Page 6 - Living with Dams

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Living with Dams: Know Your Risk | April 2012
What Dams Provide
Dams are often hidden assets but they
can also be hidden liabilities.
Dams provide vital benefits including
flood protection, water supply,
hydropower, irrigation and recreation.
Imagine the impact of losing a major
reservoir or flood control dam:
Would there be catastrophic
flooding? How many homes and
businesses might be flooded? How
many people displaced?
Would there be adequate water for
domestic use? Irrigating crops? Caring
for livestock? Fighting fires?
Are local utilities dependent on
hydropower? How many lives and
jobs could be affected by temporary
shutdown or closure of an industry
dependent on hydropower?
How would transportation
systems—roads, railroads, navigable
waterways—be affected?
How would economies, jobs and
areas dependent on recreation be
affected should the reservoir be lost?
Dams can pose risks to those living
downstream if they are not maintained
and operated correctly.
Some dams
increase safety risks to an often unaware
public when they age, deteriorate or
malfunction, releasing sudden, dangerous
flood flows.
There are over 85,000 dams in the
U.S. Most every state has at least several
hundred dams.
More than half of these dams are older
than 50 years and many are in need of
extensive rehabilitation.
Many communities in the United States
are impacted by at least one dam. In
many cases large populations, vital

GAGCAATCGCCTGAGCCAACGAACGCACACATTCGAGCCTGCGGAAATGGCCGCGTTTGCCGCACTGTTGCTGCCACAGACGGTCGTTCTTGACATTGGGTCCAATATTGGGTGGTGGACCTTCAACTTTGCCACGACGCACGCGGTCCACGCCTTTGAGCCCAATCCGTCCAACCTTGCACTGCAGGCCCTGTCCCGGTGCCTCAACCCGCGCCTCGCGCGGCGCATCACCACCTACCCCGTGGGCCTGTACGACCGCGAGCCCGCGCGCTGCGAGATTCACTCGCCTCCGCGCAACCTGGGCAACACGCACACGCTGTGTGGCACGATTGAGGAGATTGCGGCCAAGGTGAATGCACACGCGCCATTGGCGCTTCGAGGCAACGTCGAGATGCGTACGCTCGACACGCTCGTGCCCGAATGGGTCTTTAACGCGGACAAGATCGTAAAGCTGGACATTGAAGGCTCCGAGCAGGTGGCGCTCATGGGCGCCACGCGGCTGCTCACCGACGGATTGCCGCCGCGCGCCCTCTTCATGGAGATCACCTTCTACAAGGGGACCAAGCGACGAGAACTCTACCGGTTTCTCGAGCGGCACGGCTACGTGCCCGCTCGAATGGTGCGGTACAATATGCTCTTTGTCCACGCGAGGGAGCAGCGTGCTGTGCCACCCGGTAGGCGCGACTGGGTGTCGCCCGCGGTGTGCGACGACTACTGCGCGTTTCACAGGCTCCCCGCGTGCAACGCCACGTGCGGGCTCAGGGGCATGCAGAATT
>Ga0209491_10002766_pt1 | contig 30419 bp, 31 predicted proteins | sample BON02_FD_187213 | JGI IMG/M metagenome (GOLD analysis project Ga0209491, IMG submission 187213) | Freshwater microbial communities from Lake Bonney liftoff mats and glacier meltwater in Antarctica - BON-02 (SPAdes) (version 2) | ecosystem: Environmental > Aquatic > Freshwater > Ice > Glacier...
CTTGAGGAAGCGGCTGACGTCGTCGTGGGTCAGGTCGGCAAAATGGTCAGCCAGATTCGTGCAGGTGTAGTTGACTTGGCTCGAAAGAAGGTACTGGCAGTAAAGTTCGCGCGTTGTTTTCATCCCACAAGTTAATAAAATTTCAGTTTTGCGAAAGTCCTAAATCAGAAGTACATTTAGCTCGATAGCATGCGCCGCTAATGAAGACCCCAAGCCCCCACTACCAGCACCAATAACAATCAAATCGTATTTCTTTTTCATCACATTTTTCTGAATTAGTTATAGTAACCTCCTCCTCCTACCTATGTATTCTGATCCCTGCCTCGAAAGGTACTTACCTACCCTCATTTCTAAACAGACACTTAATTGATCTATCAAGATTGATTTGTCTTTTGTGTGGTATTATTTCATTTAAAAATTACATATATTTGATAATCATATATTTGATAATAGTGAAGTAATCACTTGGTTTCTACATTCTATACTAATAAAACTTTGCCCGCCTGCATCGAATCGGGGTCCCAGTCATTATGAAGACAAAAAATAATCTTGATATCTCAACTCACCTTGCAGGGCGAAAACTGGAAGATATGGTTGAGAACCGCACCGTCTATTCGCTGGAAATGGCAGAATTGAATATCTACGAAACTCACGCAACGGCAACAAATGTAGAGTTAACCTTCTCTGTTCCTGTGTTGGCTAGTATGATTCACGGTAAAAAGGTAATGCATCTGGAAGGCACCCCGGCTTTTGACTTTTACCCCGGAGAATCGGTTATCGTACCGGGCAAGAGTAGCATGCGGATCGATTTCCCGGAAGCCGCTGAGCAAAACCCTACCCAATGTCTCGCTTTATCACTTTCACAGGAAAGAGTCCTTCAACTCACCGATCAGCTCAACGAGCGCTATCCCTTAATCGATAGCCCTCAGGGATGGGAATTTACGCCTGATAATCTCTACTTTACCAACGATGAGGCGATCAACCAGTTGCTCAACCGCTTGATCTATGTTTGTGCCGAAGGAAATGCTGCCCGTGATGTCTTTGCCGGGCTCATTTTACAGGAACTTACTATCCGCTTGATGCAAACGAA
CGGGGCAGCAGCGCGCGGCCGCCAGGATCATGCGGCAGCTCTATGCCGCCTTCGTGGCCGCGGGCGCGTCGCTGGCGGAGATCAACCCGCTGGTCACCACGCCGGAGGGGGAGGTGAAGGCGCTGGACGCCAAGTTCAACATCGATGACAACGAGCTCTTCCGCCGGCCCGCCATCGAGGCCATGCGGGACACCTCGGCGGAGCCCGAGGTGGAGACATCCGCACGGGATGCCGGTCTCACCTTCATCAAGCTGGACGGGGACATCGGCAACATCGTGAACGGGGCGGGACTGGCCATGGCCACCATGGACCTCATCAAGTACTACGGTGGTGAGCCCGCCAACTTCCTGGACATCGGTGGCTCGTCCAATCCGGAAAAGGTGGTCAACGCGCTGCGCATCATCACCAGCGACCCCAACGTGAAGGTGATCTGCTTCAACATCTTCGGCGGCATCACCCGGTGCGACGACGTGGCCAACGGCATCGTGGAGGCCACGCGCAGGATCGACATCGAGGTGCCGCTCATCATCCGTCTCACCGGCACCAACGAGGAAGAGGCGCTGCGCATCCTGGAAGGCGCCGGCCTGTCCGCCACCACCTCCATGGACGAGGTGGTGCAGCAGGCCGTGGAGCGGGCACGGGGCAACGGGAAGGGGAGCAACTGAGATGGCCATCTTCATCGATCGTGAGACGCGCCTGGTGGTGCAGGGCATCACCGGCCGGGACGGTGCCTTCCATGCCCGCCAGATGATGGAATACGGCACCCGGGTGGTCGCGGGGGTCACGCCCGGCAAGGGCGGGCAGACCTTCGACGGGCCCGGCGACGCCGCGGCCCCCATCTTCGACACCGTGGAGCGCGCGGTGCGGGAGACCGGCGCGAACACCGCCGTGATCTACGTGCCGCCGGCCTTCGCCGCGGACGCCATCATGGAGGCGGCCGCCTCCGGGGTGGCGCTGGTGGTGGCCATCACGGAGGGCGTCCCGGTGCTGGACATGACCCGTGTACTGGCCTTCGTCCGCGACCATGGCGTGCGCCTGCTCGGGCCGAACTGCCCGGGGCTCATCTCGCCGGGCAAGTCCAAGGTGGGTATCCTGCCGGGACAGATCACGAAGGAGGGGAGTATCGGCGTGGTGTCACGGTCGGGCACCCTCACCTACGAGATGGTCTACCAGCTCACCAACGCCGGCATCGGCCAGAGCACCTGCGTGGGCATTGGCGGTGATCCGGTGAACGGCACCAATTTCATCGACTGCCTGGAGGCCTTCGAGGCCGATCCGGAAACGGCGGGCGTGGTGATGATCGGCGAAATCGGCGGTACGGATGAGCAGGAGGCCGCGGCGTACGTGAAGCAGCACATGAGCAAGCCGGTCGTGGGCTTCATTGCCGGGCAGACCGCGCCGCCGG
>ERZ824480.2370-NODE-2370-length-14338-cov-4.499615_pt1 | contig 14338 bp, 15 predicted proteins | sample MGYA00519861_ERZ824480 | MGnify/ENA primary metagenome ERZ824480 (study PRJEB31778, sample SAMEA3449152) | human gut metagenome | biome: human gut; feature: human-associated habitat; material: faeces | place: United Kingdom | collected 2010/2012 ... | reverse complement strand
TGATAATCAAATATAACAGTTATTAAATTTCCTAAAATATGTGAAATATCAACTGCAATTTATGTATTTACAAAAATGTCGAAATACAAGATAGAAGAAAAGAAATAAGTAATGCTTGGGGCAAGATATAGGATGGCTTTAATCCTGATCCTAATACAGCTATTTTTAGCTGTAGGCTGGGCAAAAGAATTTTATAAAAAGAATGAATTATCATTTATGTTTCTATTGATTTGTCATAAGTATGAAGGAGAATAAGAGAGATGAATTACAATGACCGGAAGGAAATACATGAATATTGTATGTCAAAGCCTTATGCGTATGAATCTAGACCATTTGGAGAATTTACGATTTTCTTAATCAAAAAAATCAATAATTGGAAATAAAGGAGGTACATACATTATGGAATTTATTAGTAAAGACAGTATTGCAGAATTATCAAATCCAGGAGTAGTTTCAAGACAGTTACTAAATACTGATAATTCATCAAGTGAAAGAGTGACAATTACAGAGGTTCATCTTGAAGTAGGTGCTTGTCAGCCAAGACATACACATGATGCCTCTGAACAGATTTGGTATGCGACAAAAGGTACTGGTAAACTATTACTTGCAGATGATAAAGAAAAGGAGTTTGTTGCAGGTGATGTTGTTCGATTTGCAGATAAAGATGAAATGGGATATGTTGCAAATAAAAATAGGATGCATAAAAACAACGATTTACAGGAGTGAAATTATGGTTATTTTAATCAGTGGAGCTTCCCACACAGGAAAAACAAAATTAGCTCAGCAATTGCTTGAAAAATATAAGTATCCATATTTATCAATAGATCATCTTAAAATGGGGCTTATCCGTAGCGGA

elements of our infrastructure, jobs, and
businesses are located downstream of
When dams fail or malfunction, they can
adversely affect people, their livelihood
and property.
Dam failure floods are almost always
more sudden and violent than normal
stream, river or coastal floods. They often
produce damage that looks like tornado
Dams are owned and operated by many
different types of owners. Sometimes
they only serve the interest of the
owner—for instance in the case of a
neighborhood association that wants
its homes built around a lake—and
sometimes they serve the interest of
communities—for instance in the case of
a water supply utility.
Downstream development affects a dam’s
risk. Dams that used to be out in the
rural areas, affecting nothing but open
fields, are now affecting neighborhoods
and industrial areas. Due to increased
development, dam failure consequences
have become much higher. The number
of dams that pose a risk to human life is
steadily increasing. In the last decade, the
number has increased by over 1,000 to a
total of about almost 14,000. The cause
of this increase is a combination of new
dam construction and/or downstream
The point is twofold: any dam has
the potential to adversely affect
downstream areas and lives; Many
dams, should they fail, can also affect
the delivery of essential utilities or flood
Although dam failures are
infrequent, the impacts can
be catastrophic, often far
exceeding typical stream/river
flood events.